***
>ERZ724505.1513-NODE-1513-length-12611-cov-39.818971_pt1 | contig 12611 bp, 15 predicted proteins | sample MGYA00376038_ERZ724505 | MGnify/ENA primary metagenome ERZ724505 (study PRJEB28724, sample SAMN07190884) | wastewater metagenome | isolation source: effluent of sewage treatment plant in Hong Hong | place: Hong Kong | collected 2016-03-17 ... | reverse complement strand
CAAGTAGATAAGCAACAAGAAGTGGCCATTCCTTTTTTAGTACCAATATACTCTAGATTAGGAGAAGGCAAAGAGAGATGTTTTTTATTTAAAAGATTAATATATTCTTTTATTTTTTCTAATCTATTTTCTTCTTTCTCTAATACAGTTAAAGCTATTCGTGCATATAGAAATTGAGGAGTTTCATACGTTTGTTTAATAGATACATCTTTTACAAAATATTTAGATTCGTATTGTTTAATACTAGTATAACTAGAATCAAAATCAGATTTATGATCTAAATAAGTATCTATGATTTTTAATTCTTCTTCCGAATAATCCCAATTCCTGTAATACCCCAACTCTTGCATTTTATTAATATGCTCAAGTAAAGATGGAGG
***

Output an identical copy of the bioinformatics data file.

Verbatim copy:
>ERZ724505.1513-NODE-1513-length-12611-cov-39.818971_pt1 | contig 12611 bp, 15 predicted proteins | sample MGYA00376038_ERZ724505 | MGnify/ENA primary metagenome ERZ724505 (study PRJEB28724, sample SAMN07190884) | wastewater metagenome | isolation source: effluent of sewage treatment plant in Hong Hong | place: Hong Kong | collected 2016-03-17 ... | reverse complement strand
CAAGTAGATAAGCAACAAGAAGTGGCCATTCCTTTTTTAGTACCAATATACTCTAGATTAGGAGAAGGCAAAGAGAGATGTTTTTTATTTAAAAGATTAATATATTCTTTTATTTTTTCTAATCTATTTTCTTCTTTCTCTAATACAGTTAAAGCTATTCGTGCATATAGAAATTGAGGAGTTTCATACGTTTGTTTAATAGATACATCTTTTACAAAATATTTAGATTCGTATTGTTTAATACTAGTATAACTAGAATCAAAATCAGATTTATGATCTAAATAAGTATCTATGATTTTTAATTCTTCTTCCGAATAATCCCAATTCCTGTAATACCCCAACTCTTGCATTTTATTAATATGCTCAAGTAAAGATGGAGG